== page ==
Patenting of genes and discovered living organisms won’t end well. Small corporate elite will soon control the entire genetic heritage of the world. Scientists, who have discovered genes and methods of manipulating them, can obtain patents and therefore, the right of ownership, not only on the technology of genetic changes, but also on the genes themselves. Chemic-pharmaceutical and bio-technological companies, quickly trying to discover genes of plants, animals and people, to patent them, and make a full capture sectors of agriculture, livestock farming and food production. This is the same company that promised us a life without problems with pesticides and plastics. Can you trust their plans for the future?

The study of the human genome may lead to the declassification of private information and new levels of discrimination. Some people have been denied medical insurance on the basis of the bad genes. Will the gene scanning be required for employees, and will they be dismissed from their work on the basis of its results? Will the government have access to our personal genetic profiles? A new level of discrimination against people, whose genetic profiles indicate that they are unhealthy, can be easily imagined. For example: less intelligent, or predisposed to the emergence of certain diseases.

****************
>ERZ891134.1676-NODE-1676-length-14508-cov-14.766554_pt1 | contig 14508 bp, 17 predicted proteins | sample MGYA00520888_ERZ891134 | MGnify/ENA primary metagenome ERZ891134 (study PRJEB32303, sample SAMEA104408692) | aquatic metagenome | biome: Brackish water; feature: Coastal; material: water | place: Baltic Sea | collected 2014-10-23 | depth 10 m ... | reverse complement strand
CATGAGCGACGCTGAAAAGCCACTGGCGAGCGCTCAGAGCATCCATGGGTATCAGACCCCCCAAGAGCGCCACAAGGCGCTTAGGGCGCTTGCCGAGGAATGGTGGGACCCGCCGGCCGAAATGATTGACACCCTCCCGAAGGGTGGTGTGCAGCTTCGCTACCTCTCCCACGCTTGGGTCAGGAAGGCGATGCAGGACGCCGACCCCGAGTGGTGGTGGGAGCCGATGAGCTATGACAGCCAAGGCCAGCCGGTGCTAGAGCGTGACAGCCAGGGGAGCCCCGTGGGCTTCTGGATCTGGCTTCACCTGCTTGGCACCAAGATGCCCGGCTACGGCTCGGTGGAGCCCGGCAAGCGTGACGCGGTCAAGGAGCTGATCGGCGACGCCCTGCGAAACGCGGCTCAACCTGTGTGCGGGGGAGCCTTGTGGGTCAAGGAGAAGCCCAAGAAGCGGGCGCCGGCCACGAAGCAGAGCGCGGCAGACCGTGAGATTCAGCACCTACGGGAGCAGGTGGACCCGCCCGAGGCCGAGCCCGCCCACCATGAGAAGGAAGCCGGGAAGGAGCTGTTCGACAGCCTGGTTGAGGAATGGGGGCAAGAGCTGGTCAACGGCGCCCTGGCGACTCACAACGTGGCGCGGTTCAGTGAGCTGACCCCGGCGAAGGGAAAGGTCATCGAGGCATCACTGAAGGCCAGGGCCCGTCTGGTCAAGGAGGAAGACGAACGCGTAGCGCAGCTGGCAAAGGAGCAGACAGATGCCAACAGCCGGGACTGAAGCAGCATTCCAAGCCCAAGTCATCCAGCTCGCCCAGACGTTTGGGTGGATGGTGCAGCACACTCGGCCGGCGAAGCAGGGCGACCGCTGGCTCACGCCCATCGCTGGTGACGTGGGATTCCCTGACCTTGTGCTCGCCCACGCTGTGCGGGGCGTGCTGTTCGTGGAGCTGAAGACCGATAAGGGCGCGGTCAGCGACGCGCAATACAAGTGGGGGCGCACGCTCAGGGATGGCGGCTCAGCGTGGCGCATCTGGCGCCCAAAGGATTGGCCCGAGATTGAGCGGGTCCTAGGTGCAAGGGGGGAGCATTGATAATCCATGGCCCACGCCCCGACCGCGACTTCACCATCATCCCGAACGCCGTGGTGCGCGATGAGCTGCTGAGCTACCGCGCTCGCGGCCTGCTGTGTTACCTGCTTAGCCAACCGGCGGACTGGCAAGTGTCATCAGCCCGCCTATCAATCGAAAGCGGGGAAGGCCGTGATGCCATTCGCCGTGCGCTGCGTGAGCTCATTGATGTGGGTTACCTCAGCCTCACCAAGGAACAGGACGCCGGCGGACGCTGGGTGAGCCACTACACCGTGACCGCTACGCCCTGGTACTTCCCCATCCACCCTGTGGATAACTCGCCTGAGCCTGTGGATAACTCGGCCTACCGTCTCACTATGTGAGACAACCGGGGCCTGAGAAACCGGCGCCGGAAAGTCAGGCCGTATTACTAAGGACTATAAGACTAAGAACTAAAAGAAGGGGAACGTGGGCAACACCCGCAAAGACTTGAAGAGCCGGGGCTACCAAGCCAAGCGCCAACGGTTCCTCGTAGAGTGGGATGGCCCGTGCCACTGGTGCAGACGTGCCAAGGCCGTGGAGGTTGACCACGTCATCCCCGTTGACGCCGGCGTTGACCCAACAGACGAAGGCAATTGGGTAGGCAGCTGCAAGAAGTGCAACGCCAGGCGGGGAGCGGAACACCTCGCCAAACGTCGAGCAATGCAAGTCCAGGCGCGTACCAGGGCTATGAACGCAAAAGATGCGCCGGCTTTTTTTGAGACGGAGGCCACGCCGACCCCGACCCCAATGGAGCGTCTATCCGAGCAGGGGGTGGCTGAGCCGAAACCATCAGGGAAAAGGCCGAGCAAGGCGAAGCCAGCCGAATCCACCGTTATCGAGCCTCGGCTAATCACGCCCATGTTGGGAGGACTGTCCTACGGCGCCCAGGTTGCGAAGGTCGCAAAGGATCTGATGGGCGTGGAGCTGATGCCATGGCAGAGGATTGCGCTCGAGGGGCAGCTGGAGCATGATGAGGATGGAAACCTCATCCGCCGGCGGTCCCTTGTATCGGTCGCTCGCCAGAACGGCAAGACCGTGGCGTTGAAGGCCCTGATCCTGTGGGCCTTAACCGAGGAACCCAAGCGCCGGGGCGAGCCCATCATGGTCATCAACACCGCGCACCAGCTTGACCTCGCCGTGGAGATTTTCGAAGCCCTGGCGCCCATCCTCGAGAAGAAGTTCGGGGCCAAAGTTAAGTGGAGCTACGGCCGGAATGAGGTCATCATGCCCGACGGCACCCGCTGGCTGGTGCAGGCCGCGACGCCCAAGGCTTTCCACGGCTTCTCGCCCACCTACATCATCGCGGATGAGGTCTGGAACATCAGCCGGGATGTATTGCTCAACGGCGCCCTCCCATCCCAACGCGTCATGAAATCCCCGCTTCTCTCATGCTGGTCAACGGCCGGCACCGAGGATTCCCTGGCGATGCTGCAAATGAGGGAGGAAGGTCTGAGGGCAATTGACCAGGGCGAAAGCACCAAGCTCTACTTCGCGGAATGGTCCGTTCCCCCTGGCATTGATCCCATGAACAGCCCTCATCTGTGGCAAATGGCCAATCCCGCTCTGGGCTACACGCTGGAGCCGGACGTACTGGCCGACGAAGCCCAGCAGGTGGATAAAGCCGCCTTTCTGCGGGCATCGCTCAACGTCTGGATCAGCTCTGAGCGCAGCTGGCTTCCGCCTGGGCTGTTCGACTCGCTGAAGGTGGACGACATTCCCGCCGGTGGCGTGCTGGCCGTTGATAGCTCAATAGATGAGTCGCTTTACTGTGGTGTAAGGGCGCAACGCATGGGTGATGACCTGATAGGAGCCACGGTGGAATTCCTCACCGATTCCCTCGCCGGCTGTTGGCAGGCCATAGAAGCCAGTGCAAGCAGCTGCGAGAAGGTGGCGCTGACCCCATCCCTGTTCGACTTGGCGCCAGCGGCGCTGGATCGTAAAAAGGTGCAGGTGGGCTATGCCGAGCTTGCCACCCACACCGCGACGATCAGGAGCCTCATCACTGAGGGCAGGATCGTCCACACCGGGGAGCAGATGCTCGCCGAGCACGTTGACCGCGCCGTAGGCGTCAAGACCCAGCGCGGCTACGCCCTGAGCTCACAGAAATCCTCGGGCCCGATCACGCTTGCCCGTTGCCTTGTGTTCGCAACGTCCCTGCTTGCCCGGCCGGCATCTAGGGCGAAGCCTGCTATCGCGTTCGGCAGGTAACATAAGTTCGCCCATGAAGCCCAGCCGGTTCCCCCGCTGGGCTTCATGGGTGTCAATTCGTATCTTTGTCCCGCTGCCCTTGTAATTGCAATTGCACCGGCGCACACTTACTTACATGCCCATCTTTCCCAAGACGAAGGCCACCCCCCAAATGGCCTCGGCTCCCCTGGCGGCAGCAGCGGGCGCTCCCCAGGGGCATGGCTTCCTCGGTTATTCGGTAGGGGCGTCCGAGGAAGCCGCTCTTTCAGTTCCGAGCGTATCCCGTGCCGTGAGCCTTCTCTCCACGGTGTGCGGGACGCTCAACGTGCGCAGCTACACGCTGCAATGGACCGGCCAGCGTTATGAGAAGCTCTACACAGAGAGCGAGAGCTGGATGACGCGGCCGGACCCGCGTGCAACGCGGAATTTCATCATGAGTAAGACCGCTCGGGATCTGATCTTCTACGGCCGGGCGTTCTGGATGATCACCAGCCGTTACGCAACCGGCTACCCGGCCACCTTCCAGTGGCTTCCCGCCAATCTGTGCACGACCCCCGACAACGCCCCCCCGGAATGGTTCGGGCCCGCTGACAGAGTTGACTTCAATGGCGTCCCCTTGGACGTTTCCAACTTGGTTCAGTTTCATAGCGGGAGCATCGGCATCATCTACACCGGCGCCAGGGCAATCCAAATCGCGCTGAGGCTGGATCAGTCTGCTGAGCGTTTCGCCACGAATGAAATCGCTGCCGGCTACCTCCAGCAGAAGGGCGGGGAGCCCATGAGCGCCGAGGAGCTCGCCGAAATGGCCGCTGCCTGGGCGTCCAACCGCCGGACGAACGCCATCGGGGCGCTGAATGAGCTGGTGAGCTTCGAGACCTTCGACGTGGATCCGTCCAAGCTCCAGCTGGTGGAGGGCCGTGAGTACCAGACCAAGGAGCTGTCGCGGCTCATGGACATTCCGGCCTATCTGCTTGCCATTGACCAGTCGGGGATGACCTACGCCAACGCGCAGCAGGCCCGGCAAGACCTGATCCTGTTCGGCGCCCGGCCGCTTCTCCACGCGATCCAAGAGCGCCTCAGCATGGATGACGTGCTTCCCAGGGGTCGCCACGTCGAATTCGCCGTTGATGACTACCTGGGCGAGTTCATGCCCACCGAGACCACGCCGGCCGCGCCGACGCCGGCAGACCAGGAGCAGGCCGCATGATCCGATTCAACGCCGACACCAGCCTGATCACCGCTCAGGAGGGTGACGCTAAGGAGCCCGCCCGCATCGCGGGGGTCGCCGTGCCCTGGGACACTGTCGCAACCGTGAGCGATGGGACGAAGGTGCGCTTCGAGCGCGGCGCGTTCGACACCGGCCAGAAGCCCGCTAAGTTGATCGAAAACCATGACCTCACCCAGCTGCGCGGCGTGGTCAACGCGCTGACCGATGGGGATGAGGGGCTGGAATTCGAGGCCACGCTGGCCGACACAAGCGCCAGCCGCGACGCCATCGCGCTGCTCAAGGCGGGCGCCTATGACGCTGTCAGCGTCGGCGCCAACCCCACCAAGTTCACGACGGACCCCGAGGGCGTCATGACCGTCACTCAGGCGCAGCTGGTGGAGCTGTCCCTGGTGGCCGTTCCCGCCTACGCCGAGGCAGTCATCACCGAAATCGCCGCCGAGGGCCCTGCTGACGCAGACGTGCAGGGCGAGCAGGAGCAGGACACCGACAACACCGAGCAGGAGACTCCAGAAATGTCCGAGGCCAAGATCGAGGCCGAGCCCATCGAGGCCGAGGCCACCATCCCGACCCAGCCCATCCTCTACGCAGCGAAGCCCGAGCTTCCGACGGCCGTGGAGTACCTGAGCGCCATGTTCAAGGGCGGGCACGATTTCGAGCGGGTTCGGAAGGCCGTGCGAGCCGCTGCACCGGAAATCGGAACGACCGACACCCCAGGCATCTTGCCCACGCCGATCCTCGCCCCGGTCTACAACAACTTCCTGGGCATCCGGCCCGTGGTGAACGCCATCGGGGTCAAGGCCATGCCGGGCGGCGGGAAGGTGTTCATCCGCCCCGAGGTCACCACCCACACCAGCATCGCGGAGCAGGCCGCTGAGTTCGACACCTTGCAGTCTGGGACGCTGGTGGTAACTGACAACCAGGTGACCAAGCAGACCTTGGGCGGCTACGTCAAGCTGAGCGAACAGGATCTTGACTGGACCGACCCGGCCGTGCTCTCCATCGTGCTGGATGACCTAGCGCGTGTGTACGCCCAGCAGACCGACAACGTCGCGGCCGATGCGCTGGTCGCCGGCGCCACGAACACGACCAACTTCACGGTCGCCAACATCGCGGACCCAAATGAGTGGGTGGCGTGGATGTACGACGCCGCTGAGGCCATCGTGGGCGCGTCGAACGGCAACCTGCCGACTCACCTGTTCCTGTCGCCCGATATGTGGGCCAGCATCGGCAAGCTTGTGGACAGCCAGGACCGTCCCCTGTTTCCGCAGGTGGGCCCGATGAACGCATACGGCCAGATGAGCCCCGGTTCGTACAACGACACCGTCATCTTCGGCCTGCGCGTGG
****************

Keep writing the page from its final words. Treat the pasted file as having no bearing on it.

Based on this experience, we can see that the patenting of human genes, diseases and drugs from them can have both negative and positive side. Patenting genes we touch a lot of ethical and moral issues and at the same time, a variety of diseases are waiting for the drugs that treat them, to be patented and produced.

Code: Sample20